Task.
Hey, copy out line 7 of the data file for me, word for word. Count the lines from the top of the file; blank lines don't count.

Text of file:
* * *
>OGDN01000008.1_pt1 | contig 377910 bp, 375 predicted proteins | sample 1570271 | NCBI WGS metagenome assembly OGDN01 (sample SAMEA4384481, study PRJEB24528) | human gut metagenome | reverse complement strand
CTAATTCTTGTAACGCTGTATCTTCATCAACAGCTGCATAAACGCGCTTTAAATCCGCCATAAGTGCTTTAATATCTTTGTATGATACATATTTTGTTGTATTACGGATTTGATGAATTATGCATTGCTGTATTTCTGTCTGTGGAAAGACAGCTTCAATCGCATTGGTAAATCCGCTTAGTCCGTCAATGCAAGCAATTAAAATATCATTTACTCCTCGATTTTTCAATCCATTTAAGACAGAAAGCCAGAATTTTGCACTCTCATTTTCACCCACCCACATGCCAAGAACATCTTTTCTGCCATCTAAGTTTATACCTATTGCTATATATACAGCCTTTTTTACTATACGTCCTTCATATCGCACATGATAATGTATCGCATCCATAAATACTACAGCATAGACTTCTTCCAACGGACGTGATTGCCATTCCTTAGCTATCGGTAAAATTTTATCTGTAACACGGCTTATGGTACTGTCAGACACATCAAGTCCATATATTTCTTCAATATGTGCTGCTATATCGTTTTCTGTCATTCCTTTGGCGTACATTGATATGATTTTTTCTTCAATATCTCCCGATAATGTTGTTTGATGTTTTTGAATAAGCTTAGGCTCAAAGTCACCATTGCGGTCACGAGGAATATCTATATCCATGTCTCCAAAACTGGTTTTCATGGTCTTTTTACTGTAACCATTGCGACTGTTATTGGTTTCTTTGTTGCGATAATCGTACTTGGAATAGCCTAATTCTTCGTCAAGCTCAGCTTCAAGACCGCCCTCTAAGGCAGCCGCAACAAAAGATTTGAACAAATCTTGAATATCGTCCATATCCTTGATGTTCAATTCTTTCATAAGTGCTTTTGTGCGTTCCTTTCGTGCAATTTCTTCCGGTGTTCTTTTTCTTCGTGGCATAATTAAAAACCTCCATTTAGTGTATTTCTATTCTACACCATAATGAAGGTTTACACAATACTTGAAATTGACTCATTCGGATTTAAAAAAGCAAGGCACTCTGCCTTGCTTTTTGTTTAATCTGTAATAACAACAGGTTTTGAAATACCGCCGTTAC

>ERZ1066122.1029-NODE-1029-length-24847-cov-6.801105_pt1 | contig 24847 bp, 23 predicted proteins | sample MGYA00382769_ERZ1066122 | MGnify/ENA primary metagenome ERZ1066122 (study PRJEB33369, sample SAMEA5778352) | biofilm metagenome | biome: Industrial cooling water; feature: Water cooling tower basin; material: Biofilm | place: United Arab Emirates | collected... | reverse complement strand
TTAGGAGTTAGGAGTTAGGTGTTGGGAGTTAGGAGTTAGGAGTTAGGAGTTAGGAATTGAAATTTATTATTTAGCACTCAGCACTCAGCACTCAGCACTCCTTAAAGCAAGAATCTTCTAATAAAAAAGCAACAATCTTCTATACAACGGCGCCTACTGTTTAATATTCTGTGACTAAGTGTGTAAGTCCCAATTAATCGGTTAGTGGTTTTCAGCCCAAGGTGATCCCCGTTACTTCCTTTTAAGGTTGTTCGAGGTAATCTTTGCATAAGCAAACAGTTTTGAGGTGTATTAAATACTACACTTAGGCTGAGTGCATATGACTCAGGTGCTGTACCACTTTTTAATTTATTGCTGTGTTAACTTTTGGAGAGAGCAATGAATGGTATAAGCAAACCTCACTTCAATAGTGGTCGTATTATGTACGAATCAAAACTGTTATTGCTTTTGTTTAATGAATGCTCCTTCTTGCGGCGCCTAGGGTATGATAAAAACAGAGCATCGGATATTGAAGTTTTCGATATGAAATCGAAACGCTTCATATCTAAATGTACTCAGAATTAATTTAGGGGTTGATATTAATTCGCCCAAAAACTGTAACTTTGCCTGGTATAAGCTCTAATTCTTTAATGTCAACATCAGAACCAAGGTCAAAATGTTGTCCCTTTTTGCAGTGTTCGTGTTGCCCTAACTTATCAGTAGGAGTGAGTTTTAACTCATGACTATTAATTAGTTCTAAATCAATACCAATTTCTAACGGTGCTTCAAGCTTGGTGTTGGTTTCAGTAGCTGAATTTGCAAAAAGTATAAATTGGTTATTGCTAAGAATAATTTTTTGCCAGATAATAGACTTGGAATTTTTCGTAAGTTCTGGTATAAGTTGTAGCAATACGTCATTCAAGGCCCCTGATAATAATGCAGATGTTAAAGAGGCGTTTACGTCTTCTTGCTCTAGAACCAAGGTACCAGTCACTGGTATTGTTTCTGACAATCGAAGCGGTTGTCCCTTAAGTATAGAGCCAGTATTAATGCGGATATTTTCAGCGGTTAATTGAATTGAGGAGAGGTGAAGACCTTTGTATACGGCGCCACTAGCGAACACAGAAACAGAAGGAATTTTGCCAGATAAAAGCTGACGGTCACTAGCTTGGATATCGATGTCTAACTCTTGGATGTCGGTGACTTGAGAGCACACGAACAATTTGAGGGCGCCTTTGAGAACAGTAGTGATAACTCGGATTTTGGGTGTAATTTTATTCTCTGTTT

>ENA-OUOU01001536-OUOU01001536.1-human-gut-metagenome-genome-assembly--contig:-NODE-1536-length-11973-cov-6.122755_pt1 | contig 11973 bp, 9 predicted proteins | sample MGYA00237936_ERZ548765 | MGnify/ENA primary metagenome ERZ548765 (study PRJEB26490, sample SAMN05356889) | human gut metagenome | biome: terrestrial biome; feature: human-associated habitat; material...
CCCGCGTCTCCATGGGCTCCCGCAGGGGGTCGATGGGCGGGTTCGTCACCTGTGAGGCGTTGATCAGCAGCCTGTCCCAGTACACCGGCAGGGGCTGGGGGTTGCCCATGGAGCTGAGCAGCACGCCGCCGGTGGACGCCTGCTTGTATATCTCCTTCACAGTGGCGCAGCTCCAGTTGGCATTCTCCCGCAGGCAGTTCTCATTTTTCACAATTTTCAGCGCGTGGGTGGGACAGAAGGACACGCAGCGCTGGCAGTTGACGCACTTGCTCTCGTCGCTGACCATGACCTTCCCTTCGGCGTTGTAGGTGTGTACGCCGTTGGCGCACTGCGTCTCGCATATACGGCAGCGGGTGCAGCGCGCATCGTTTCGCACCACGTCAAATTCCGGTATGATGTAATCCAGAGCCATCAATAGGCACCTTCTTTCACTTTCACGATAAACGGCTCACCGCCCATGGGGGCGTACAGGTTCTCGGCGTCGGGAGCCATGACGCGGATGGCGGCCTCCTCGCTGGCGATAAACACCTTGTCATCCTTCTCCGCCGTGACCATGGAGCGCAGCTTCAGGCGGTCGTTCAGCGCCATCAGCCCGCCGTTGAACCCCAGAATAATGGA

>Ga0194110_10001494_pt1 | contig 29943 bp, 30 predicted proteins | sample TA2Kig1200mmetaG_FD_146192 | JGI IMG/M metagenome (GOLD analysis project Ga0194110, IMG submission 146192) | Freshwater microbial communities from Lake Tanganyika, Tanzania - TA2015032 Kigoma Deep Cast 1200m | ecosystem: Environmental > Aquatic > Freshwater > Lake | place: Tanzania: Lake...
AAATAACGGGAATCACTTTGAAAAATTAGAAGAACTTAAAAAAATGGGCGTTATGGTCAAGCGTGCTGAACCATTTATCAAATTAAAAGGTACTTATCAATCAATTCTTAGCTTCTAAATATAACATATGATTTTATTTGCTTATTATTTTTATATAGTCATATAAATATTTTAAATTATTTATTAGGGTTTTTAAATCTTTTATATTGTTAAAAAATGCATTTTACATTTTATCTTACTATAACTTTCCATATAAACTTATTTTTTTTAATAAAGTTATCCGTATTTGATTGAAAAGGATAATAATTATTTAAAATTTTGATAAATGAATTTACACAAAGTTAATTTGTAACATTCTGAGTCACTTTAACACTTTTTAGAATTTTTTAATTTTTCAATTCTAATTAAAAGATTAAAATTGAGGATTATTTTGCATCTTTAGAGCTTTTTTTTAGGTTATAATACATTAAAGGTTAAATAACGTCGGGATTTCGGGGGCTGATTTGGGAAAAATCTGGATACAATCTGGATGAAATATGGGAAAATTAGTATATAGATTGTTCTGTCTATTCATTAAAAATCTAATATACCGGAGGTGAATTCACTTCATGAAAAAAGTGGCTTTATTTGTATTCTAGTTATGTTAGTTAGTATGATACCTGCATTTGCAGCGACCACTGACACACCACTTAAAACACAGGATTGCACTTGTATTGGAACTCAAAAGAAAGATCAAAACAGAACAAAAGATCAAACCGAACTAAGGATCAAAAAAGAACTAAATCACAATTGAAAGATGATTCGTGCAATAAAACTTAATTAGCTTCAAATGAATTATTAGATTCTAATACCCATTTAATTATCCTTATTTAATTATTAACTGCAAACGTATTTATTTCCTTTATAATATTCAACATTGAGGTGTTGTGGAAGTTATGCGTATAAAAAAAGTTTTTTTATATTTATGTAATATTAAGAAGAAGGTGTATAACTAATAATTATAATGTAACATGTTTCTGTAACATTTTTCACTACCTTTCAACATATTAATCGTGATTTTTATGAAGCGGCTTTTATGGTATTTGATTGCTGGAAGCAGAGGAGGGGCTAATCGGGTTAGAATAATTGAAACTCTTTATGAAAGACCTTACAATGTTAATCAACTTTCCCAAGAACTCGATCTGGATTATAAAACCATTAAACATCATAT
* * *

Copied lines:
>Ga0194110_10001494_pt1 | contig 29943 bp, 30 predicted proteins | sample TA2Kig1200mmetaG_FD_146192 | JGI IMG/M metagenome (GOLD analysis project Ga0194110, IMG submission 146192) | Freshwater microbial communities from Lake Tanganyika, Tanzania - TA2015032 Kigoma Deep Cast 1200m | ecosystem: Environmental > Aquatic > Freshwater > Lake | place: Tanzania: Lake...